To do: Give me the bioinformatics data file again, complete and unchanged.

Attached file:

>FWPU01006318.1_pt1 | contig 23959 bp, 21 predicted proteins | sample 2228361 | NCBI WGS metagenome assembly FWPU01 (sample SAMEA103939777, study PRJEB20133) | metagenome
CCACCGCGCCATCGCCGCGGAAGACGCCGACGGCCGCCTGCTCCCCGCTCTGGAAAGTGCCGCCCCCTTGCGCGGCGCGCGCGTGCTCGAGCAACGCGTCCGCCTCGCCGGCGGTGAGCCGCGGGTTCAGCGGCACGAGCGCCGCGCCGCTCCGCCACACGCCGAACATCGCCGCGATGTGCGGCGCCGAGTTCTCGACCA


>FWPU01006318.1_pt1 | contig 23959 bp, 21 predicted proteins | sample 2228361 | NCBI WGS metagenome assembly FWPU01 (sample SAMEA103939777, study PRJEB20133) | metagenome
CCACCGCGCCATCGCCGCGGAAGACGCCGACGGCCGCCTGCTCCCCGCTCTGGAAAGTGCCGCCCCCTTGCGCGGCGCGCGCGTGCTCGAGCAACGCGTCCGCCTCGCCGGCGGTGAGCCGCGGGTTCAGCGGCACGAGCGCCGCGCCGCTCCGCCACACGCCGAACATCGCCGCGATGTGCGGCGCCGAGTTCTCGACCA